Also, remember that Netflix and the legal video streaming industry hate VPNs wholeheartedly. They invest a lot of resources in blocking them, and they succeed primarily because only a handful of VPNs are fighting back actively. Betternet is not one of those VPNs, which is why Netflix, Amazon Prime, and the rest of the streamers already have its number.

So as far as we can tell, Betternet can’t unblock any video streaming service out there. So if this is your priority, you’ll need to choose another vendor. But even if it could clear a single website, the speeds throttling and the 500 MB daily data cap would still make this VPN a terrible choice for video streaming.

BitTorrent and P2P networks in Betternet VPN

Betternet’s FAQ states that iOS, macOS, Android, and Windows apps support torrenting. We tested this. We found all P2P traffic blocked with the VPN’s apps.

So if you are wondering if Betternet is a good VPN for torrents, the answer is short: you can’t use any torrent clients with this VPN, whatever its FAQ says. 

For argument’s sake, let’s say that P2P traffic was allowed, as the company says it is. Unfortunately, this would still be one of the worst VPNs for this task. The speeds are too slow and get slower over time, and your data usage is capped. And don’t get us started on the lack of a kill switch, which adds danger to safe torrenting on the internet.

The Betternet server network

Betternet’s server network includes the underwhelming number of ten countries. And that’s not the worst part. If you’re on the free version, you can only use servers from one country, the US.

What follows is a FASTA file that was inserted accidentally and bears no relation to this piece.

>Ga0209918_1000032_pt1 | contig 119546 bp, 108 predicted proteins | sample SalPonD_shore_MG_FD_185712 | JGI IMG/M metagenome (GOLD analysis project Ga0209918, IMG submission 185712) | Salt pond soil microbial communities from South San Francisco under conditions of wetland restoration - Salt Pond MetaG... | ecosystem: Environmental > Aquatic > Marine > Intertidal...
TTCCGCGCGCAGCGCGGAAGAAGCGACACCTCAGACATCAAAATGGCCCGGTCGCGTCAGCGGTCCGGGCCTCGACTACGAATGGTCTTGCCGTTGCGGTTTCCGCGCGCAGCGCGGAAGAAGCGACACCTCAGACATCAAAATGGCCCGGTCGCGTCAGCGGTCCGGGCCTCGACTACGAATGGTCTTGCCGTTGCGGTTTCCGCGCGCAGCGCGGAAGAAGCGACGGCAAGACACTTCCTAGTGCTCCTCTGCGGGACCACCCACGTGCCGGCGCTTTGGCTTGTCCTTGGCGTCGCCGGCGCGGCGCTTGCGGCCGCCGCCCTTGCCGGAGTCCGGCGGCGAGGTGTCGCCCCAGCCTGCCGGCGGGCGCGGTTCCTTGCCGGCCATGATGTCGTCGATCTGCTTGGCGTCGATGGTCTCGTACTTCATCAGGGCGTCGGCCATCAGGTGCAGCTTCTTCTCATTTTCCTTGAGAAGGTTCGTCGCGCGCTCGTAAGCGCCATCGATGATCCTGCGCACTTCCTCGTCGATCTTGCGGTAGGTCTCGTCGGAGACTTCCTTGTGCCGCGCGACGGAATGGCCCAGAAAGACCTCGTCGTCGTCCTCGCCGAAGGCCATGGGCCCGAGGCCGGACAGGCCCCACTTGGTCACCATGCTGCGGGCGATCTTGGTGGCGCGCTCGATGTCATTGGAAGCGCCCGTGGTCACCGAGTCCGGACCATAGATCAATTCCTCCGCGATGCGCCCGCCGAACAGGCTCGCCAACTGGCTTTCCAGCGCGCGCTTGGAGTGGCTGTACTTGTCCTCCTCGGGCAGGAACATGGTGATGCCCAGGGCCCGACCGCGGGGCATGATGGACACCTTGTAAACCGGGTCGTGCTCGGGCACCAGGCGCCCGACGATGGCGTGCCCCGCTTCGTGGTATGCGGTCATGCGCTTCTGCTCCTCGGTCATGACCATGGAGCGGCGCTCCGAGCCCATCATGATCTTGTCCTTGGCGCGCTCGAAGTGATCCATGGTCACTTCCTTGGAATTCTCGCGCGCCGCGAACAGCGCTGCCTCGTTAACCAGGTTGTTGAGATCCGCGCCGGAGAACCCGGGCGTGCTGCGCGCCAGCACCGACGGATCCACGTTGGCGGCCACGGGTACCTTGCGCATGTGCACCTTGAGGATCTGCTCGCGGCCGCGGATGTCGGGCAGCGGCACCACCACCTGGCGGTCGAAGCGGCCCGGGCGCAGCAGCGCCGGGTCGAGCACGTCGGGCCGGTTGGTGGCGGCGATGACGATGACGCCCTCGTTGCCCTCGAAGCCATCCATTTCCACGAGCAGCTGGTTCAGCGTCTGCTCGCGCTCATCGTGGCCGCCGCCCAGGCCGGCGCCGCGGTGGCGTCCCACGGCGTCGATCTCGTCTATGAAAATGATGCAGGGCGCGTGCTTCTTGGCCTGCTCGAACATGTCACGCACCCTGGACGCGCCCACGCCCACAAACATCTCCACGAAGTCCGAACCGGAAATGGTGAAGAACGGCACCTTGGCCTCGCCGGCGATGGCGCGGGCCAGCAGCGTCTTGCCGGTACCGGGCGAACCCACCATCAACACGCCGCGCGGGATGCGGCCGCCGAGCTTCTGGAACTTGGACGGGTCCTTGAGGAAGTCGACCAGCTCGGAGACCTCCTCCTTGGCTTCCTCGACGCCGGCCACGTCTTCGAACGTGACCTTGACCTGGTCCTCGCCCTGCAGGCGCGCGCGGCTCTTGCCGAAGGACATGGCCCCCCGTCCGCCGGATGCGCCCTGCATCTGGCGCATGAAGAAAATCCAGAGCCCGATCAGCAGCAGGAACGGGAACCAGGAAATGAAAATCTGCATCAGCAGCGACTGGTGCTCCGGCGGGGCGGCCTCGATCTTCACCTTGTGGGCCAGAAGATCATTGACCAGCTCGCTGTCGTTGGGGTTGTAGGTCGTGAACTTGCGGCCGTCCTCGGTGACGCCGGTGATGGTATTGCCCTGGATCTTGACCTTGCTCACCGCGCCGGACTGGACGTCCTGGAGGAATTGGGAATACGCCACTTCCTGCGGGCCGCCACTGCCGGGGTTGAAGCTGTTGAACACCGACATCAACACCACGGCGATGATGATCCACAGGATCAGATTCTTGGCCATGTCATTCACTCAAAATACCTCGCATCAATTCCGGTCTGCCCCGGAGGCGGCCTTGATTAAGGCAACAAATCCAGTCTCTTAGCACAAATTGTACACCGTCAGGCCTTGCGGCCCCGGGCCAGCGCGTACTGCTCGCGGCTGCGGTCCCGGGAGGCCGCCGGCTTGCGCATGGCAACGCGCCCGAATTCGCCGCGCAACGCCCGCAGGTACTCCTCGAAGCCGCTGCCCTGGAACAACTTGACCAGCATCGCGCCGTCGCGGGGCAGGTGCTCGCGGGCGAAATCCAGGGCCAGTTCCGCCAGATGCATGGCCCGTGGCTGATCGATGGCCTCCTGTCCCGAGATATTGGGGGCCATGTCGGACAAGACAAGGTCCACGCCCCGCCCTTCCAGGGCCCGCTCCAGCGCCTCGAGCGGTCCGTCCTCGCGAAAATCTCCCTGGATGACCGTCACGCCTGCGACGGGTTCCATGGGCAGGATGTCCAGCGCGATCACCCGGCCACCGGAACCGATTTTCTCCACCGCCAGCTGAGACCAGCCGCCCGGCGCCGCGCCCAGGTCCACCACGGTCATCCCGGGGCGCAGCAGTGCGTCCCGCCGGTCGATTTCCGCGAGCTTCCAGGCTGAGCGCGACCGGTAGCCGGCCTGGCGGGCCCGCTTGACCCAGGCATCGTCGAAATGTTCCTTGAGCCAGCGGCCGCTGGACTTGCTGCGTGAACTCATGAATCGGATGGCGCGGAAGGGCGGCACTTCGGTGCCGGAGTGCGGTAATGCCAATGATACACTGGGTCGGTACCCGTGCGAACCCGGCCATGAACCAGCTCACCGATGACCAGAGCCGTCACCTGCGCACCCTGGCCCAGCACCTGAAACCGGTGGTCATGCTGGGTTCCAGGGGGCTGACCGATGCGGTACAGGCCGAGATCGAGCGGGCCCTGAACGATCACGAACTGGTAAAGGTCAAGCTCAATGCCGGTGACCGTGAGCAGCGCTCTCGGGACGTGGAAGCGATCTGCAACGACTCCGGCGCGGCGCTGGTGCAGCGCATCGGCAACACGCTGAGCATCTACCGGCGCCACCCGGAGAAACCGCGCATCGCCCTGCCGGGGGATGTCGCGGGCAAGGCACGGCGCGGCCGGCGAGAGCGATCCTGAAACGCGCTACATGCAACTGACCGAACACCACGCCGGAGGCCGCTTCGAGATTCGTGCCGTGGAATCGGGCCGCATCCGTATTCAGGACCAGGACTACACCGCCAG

The lack of options in the server network is acceptable for users whose only interest is in the content available for US users. But this is an academic consideration. The service won’t support you with enough speed or data to do anything interesting, even within the US.

Access to the other countries in Betternet’s network is for premium users only, at least theoretically. The premium service costs 8.11 USD monthly, about the same fee you’ll pay for a premium VPN like NordVPN or Surfshark.

Bypassing capabilities

China has Betternet blocked, and you can’t use it from that country. This is because the Great Firewall of China is too much for Betternet’s servers, and they can’t work around it.

The reason for this is the overall mediocrity prevalent in Betternet’s approach to the VPN business. The top VPNs dealing with the Chinese censorship measures can do so through extra features such as obfuscated servers. Since Betternet doesn’t offer any additional features –and it gets even the most basic features wrong — so it’s no surprise that it’s beneath the Chinese challenge.

Not working in China is not a deal-breaker for a VPN service. Most VPNs can’t deal with the Great Firewall. However, since we know of at least a handful of other VPNs that can break the Chinese restrictions at the same monthly fee as Betternet, this vendor offers an awful cost-efficiency.

Mobile apps, desktop clients, and browser add-ons

Betternet’s platform offers apps for iOS and Android mobile devices and clients for Windows and macOS computers. Unfortunately, anything more exotic than that is unavailable. So if you’re in the Linux camp and want your home router to be within the VPN or protect a gaming console, you’re out of luck.

The software allows no manual configuration, so it’s relatively rigid, and you’re stuck with it.

There is only one browser plugin for Google Chrome. Nothing for Safari, Edge, Opera, Firefox, or any other browser.

The surprising feature of the browser plugin is that it allows users to choose servers in four countries (Netherlands, Russia, Canada, and Germany).